As well as Windows, the various services Google offers spy on users to an unacceptable degree. Google stores every search you ever make, your entire browser history in Google Chrome; and in other browsers, browsing history and analytics from millions of websites. Google Analytics, a 'free' service that aggregates various statistics such as page views, location heatmaps, and even aggressive gender and age predictions for every user, has its code embedded in millions of major websites, meaning that even without a Google account, using a browser other than Google Chrome, Google can still generate a comprehensive list of websites you visit and create targeted advertisements based on them. Google has even taken it to the next level, and created entire operating systems, ChromeOS and Android, that have spyware integrated into the operating systems themselves. It has gotten to the point where using Google products is mandatory for use in classrooms in many areas in America and Australia. By locking children into their harmful ecosystems early on, they are creating customers for life. Don't be mistaken — Google is an advertising company, not a search engine, not a cloud service provider, not an operating system developer.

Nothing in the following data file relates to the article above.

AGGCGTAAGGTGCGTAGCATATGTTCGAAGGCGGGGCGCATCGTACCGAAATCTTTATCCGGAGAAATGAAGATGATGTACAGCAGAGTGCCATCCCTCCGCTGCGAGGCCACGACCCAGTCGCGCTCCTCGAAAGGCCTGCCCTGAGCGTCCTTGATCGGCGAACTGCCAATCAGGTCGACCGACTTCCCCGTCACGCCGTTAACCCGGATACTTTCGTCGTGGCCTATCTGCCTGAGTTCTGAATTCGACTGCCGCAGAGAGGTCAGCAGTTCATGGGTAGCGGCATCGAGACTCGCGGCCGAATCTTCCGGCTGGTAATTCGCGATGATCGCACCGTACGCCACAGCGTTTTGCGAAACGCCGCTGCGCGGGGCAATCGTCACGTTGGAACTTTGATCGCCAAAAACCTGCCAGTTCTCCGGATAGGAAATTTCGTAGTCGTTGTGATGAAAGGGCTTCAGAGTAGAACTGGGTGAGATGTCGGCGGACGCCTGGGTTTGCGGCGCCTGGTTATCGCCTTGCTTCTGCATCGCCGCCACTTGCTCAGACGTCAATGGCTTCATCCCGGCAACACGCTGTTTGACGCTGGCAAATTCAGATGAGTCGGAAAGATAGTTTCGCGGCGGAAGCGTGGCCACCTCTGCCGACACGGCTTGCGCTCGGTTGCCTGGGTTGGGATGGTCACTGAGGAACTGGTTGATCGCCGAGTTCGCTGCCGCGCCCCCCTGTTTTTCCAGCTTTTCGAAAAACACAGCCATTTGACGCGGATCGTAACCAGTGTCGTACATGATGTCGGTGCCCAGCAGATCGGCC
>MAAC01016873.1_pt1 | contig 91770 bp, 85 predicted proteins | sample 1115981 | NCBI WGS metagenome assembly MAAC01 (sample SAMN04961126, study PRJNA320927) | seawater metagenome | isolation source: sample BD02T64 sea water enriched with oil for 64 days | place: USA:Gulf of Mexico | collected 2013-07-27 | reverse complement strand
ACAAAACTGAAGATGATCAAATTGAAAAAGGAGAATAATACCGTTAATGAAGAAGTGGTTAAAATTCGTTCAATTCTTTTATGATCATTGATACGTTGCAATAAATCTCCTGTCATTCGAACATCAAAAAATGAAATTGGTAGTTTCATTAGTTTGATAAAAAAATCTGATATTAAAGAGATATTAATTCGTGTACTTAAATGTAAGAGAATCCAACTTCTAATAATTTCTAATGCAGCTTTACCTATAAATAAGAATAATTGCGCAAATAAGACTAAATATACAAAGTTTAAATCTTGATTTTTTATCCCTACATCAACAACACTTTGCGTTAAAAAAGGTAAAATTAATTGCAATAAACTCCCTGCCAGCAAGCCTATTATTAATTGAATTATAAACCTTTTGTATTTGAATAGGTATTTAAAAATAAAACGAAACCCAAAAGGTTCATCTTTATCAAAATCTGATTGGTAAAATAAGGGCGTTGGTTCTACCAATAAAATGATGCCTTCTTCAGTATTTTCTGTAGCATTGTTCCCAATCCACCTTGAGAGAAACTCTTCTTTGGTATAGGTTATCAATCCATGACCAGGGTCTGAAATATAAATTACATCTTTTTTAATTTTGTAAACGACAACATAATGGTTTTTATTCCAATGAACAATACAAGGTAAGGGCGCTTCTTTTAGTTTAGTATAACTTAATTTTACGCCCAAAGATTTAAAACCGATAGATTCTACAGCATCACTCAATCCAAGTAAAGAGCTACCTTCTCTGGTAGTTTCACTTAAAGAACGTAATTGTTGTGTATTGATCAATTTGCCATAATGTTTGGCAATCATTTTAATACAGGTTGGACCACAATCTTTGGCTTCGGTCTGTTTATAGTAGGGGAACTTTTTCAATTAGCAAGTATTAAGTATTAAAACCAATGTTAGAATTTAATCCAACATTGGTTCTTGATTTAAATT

Some software, like Photoshop, isn't renowned for spying or targeted advertising, but rather comes with a massive up-front cost. Adobe Photoshop costs $240 anually[4] for a license, and Microsoft's Visual Studio (code editor) costs $539, also anually.[5] (Prices in USD.) This locks out a massive market of users, like students and people in the third world who can't afford these software pacakges. Also, because of patent law surrounding software, companies can patent broad concepts and create a monopoly that cannot legally be broken. This leads to software like Adobe Photoshop being classed as 'industry standards' which raise the bar even higher for many potential users, as they can't get a job without a license for the software and extensive knowledge of the software.

What Can I Do?

The best thing you can do to stop companies like Google, Microsoft and Facebook from becoming even worse than they already are is to stop using their products. Luckily, there is an alternative to the endless exploitation: Free and Open Source Software. FOSSware is community developed software which has its source code publicly released for anyone to freely audit, improve on, or share. This comes with a myriad of benefits, including not being subjected to the unethical pratices of major software corporations, and saving a significant amount of time and money; with the added bonus of equally good software.

Open Source Software

What is Open Source Software?